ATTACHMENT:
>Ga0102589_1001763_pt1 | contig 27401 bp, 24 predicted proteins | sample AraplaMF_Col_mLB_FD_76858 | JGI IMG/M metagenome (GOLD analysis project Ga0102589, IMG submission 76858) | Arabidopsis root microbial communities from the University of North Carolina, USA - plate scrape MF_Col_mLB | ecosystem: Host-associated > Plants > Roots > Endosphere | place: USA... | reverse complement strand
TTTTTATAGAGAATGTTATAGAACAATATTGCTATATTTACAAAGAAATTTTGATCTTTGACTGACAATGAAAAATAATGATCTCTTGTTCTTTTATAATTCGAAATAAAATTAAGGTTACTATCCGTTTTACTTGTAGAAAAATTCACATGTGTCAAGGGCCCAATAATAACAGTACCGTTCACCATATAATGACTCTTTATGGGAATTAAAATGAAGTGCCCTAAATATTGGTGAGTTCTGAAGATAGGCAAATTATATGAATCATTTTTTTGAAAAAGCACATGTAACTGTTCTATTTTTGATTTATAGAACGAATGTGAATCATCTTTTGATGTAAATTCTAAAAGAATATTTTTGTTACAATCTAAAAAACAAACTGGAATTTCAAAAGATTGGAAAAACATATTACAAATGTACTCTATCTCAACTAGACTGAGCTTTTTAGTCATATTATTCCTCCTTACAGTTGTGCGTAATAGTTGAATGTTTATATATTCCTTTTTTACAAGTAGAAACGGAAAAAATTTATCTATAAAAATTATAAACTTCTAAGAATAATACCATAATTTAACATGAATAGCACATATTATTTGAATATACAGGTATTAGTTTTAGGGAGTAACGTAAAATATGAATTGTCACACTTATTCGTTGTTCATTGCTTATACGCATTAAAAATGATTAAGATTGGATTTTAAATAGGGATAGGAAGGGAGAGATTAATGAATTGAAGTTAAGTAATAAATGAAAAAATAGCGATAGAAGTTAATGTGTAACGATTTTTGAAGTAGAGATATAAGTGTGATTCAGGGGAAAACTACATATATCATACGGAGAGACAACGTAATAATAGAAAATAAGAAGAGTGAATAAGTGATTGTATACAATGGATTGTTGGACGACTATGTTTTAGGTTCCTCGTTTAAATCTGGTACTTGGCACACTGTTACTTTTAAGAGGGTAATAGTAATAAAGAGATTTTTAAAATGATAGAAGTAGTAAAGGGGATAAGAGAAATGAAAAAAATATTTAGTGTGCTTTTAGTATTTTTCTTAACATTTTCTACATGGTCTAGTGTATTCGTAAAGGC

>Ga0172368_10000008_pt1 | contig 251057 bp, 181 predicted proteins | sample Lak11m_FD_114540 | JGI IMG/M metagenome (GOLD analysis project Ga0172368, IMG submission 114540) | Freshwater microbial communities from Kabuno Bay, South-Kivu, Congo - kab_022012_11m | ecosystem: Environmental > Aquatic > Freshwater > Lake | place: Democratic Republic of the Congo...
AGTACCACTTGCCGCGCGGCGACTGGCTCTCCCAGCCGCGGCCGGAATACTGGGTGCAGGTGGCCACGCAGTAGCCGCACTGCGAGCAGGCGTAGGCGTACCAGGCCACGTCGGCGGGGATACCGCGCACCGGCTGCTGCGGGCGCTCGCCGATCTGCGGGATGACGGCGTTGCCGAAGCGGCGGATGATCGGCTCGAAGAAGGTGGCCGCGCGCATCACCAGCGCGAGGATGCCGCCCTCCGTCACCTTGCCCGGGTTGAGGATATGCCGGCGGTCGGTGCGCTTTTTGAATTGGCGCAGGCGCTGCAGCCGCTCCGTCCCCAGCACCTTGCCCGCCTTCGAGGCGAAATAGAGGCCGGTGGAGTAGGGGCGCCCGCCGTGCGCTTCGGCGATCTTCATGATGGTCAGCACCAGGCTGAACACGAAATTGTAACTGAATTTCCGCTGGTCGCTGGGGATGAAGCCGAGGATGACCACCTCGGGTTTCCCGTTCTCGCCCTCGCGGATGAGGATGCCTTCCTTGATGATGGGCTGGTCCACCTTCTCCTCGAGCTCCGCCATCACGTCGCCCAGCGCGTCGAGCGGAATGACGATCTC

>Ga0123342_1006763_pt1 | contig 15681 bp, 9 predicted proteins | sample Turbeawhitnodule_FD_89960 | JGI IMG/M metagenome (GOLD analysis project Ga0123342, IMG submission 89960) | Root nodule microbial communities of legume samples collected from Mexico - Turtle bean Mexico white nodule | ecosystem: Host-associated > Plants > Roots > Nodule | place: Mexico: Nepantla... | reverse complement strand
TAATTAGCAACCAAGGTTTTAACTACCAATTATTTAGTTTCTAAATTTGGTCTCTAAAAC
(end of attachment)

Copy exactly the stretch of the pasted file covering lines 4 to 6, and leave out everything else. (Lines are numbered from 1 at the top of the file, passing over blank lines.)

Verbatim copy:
AGTACCACTTGCCGCGCGGCGACTGGCTCTCCCAGCCGCGGCCGGAATACTGGGTGCAGGTGGCCACGCAGTAGCCGCACTGCGAGCAGGCGTAGGCGTACCAGGCCACGTCGGCGGGGATACCGCGCACCGGCTGCTGCGGGCGCTCGCCGATCTGCGGGATGACGGCGTTGCCGAAGCGGCGGATGATCGGCTCGAAGAAGGTGGCCGCGCGCATCACCAGCGCGAGGATGCCGCCCTCCGTCACCTTGCCCGGGTTGAGGATATGCCGGCGGTCGGTGCGCTTTTTGAATTGGCGCAGGCGCTGCAGCCGCTCCGTCCCCAGCACCTTGCCCGCCTTCGAGGCGAAATAGAGGCCGGTGGAGTAGGGGCGCCCGCCGTGCGCTTCGGCGATCTTCATGATGGTCAGCACCAGGCTGAACACGAAATTGTAACTGAATTTCCGCTGGTCGCTGGGGATGAAGCCGAGGATGACCACCTCGGGTTTCCCGTTCTCGCCCTCGCGGATGAGGATGCCTTCCTTGATGATGGGCTGGTCCACCTTCTCCTCGAGCTCCGCCATCACGTCGCCCAGCGCGTCGAGCGGAATGACGATCTC

>Ga0123342_1006763_pt1 | contig 15681 bp, 9 predicted proteins | sample Turbeawhitnodule_FD_89960 | JGI IMG/M metagenome (GOLD analysis project Ga0123342, IMG submission 89960) | Root nodule microbial communities of legume samples collected from Mexico - Turtle bean Mexico white nodule | ecosystem: Host-associated > Plants > Roots > Nodule | place: Mexico: Nepantla... | reverse complement strand
TAATTAGCAACCAAGGTTTTAACTACCAATTATTTAGTTTCTAAATTTGGTCTCTAAAAC